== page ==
Elvis Presley would be 81-years-old today had he not died upon his throne. The hip-shakin', hound-dog bayin', Southern-boy rock ‘n' roll royal lived hard and died young. (Except in the pages of the National Enquirer and reflected glory of impersonators, where he’s very much alive.) There are a lot of reasons to like Elvis, even if you've never been able to wrap your ears around the music. Who doesn't like fried peanut-butter-and-banana sandwiches? Mostly, though, we dig Elvis because he was a dyed-in-the-wool car guy.
Whether he was in Jailhouse Rock jeans or rocking jumpsuits like a bipedal beanbag chair: The man was built to cruise the Vegas strip, and there's only one car to handle that job. Sure, he had BMWs and Lincolns and a Stutz Blackhawk, but Elvis’ royal chariot was and will always be a Cadillac. Fins. Chrome. Excess. That's Graceland, baby.
Here's the even better part: Elvis believed strongly in noblesse oblige. He didn't just want to put anyone listening to Baby, Let's Play House into a pink '55 Caddy, he actually gave Cadillacs away left, right, and center.
Elvis most famously gave a droptop ‘54 Caddy to Sam Phillips at Sun Records, but his largess was a bulk affair. He bought Cadillacs for friends, for fellow actors, and total strangers. In 1966, he bought two black Caddies for his bodyguards, another for his hair stylist, two white ones for a couple of friends, another white one for his personal valet, a maroon one for a another friend, and tucked a yellow one under the tree come Christmas time. Later, he bought one each for his Karate and Taekwondo instructors. Shake hands with Mr. Presley, and the Caddy keys come next.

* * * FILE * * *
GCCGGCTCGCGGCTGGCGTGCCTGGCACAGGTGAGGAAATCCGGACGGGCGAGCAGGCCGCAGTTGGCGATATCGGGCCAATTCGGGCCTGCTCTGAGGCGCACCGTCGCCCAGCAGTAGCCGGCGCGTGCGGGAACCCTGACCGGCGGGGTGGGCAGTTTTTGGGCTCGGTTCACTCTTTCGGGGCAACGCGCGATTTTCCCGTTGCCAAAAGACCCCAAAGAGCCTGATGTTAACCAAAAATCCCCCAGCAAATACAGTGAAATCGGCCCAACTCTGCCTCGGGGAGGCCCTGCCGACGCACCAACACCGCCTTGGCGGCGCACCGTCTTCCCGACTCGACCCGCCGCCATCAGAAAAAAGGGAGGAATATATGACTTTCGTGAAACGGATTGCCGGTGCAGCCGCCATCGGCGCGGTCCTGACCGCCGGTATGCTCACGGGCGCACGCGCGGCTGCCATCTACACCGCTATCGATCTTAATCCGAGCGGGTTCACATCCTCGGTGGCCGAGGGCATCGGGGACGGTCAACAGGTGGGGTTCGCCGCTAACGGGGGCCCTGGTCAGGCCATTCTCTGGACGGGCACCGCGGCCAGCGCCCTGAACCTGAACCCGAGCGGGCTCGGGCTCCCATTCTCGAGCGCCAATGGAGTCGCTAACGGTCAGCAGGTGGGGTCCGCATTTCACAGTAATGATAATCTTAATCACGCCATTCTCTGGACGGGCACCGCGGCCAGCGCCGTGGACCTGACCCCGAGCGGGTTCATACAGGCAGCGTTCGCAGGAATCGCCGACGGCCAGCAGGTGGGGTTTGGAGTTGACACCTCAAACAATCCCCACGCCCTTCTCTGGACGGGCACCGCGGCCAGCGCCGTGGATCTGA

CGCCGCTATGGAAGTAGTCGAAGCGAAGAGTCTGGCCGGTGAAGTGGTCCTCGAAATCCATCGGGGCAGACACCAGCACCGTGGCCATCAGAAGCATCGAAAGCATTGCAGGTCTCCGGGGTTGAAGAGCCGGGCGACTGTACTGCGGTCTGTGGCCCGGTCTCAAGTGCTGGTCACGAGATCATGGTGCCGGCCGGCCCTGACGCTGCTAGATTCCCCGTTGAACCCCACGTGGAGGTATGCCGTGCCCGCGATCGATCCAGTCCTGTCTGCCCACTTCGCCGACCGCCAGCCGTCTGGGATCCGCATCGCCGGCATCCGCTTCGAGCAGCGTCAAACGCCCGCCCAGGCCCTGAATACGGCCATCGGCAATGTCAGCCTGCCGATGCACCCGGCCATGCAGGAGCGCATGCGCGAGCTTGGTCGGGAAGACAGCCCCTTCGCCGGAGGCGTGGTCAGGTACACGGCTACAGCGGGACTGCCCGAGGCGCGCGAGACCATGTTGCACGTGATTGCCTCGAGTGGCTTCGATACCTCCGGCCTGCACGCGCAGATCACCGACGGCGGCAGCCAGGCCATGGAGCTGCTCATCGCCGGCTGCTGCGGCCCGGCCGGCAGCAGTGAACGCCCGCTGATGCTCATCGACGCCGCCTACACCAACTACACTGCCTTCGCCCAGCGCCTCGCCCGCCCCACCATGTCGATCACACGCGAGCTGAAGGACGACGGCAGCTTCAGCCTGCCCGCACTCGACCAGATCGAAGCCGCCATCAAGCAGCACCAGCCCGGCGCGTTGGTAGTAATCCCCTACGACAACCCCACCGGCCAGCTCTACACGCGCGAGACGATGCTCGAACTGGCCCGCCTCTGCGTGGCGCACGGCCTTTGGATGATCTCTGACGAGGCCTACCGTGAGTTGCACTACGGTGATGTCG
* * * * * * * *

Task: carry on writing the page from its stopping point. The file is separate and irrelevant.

In July of 1975, two years before his death, Elvis was shopping for friends and family at Memphis’ Madison Cadillac, his preferred dealer. A bank teller, one Mennie L. Person, was admiring Elvis’ limo, parked outside, when the man himself wandered over. He took her into the showroom, said “pick one out” in that honeyed drawl, then picked up the tab. In total, he dropped $140,000 that day. You don't have to be into his music. You don't even have to like Cadillacs. On his birthday, though, you've got to admit: The man really was The King.